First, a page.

For most of us, the idea that the “original sin” of Adam and Eve could be held against us all seems to be unfair. How can God be just if God holds us all guilty for what we didn’t do? The reason why we can’t claim that it’s unfair is that we all have our own history of sin.[5] None of us can claim never to have done anything that might contribute to the spread of death to the whole human race. In fact, each and every one of us, in some way or another, at some time or another, has done our part to extend the grasp of death on the human race a little farther. In a very real sense, what Paul is trying to do is move us to the Lenten discipline of confession—to acknowledge that my sin has far-reaching consequences.
But if we stop there, we run the risk of completely missing the point! St. Paul’s point is not just to make us all keenly aware that sin has far-reaching consequences. He also wants us to be aware that one act of faithfulness has far-reaching benefits. Paul insists that while one sin brought death to the human race, God’s response to the whole flood of countless human sins is infinite mercy. Mercy for each and every sin. Grace that restores and heals and gives life in the place of death. And it is through the one faithful act of Jesus Christ, humbling himself and becoming obedient to the point of death on a cross, that God’s infinite mercy extends to the whole human race.[6] Through that one act, God’s generous grace was poured out on all humankind, healing the destructive effects of our sins, restoring the hearts and minds and souls that have been subjected to all kinds of death, and replacing it with the gift of life.[7]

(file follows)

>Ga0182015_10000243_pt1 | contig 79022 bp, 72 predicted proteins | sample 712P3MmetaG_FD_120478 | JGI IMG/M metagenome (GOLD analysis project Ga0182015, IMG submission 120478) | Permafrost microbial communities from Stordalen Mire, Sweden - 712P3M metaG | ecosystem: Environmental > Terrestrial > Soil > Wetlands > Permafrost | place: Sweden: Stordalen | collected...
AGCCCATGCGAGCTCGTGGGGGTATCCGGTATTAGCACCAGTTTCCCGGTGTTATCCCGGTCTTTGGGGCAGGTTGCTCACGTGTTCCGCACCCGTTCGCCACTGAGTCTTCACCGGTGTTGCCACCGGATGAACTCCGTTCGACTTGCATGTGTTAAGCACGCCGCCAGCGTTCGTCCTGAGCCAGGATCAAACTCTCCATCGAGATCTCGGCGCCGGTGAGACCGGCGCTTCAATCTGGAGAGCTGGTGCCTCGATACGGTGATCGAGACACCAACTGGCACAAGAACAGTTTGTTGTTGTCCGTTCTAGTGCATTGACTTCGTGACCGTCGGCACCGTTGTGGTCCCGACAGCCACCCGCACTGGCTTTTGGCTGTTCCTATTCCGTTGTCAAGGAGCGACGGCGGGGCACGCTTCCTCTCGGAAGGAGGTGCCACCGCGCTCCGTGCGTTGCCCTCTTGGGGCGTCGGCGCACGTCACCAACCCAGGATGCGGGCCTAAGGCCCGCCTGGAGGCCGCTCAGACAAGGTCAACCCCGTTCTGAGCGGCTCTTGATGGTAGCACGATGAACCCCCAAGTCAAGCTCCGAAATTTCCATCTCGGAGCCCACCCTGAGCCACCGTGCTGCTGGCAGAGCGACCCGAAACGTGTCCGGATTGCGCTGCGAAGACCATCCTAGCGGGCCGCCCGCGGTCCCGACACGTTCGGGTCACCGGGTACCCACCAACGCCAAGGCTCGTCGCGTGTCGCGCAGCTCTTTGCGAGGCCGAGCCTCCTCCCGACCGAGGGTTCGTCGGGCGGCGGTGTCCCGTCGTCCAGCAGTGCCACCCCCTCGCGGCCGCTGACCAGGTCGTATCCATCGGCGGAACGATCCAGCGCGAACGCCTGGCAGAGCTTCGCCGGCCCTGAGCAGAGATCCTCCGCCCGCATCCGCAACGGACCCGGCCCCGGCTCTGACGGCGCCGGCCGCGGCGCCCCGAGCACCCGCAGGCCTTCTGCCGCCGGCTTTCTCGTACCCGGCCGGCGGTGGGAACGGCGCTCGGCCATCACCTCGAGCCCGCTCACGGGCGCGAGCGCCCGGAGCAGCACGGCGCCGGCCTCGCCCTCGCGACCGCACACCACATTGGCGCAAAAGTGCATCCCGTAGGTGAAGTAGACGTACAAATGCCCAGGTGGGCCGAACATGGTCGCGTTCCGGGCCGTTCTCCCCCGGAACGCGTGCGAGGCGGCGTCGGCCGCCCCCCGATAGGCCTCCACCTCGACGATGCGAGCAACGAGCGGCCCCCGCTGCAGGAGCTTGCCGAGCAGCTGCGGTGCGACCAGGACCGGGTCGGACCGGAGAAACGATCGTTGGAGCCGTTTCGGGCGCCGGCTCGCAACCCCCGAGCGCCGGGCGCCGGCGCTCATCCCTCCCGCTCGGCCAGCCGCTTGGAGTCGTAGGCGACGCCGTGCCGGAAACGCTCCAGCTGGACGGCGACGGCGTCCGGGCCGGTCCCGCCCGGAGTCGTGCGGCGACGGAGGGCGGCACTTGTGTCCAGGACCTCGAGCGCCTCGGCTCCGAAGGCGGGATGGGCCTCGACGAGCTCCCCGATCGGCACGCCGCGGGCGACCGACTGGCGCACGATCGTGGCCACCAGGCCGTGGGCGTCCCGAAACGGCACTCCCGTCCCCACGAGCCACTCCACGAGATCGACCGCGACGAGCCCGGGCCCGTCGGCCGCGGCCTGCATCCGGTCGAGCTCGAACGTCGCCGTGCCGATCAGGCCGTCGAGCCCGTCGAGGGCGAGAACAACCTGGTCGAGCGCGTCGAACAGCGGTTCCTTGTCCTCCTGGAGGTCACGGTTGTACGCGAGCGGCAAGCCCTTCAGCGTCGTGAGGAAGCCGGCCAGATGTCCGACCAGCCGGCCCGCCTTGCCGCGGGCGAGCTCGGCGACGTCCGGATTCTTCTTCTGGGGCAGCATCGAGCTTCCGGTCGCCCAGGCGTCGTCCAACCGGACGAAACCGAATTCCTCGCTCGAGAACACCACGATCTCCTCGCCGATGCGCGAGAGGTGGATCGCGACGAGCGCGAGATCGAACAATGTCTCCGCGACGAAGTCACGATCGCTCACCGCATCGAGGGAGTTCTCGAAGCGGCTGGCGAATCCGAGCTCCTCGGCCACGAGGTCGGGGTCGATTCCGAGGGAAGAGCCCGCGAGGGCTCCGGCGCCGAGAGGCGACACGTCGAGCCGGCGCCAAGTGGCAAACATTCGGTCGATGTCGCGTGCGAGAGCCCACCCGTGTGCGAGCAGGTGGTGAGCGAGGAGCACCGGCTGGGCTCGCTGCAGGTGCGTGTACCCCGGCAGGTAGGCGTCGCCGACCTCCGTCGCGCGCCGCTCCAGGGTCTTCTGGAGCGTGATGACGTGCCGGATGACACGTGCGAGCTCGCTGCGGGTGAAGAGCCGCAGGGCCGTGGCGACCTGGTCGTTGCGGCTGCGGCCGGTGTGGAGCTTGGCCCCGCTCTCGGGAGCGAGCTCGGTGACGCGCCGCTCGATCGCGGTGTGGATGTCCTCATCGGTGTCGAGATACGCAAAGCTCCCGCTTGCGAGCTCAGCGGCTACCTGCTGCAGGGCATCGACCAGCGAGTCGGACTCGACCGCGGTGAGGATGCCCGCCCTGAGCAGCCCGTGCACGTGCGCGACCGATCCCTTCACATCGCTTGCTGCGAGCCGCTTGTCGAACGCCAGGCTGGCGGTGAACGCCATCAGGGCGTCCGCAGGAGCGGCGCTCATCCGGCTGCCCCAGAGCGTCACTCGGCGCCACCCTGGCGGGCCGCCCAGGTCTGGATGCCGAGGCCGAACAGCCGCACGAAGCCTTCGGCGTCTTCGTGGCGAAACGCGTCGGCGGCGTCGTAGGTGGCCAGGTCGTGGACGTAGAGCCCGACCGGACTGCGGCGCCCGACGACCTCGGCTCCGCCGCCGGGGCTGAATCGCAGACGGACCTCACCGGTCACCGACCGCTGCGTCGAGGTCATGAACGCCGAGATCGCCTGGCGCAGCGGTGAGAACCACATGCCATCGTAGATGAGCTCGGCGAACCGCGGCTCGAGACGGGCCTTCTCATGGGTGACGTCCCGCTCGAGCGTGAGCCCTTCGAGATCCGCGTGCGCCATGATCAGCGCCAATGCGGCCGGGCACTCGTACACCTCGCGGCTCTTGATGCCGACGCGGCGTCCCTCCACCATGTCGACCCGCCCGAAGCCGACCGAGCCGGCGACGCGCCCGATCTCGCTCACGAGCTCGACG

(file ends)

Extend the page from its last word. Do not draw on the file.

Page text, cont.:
[1] © 2011 Alan Brehm. A sermon preached by Rev. Dr. Alan Brehm on 3/13/11 at First Presbyterian Church, Dickinson, TX and at A Community of the Servant-Savior Presbyterian Church, Houston, TX.
[2] Cf. N. T. Wright, “The Letter to the Romans,” New Interpreters Bible X:532, where he calls this tendency on both sides—those who view sin as primarily immorality and those who view it as primarily structural evil—a “truncated view of sin.”
[3] Cf. Bonnie Miller-McLemore, “The Sting of Death,” Theology Today 45 (Jan 1989): 415-26.
[4] Cf. Beverly Roberts Gaventa, “The Cosmic Power of Sin in Paul's Letter to the Romans” Interpretation 58 (July 2004): 231-35 where she points out that Paul portrays sin as a kind of “cosmic terrorist” that “entered the cosmos with Adam, it enslaved, it unleashed Death itself.” From this perspective, she concludes, “Sin cannot be avoided or passed over, it can only be either served or defeated.”
[5] Cf. Paul K. Jewett, Romans, 376. Ernst K√§semann, Romans, 148, cites the Jewish apocalypse 2 Baruch 54:19, “each of us has become our own Adam.” Cf. also James D. G. Dunn, Romans 1-8, 290, “Death continues to dominate humanity not solely because of one primeval act but because of humankind’s continued acts of sin.”
[6] Regarding the issue of whether Paul’s language of redemption applies universally to the whole human race, Dunn, Romans 1-8, 297, acknowledges the problem, but asks the question, “How, after all, can grace be ‘so much more’ in its effect if it is less universal than the effect of death?” cf. similarly, Jan Bonda, The One Purpose of God, 103-107.
[7] Cf. Karl Barth, Church Dogmatics II.1:456, and IV.1:333-35, where he speaks of the “alteration of the whole human situation” through Jesus’ death and resurrection. Cf. also Jewett, Romans, 370, 379-80; Dunn, Romans 1-8, 297; Gaventa, “Cosmic Power,” 240.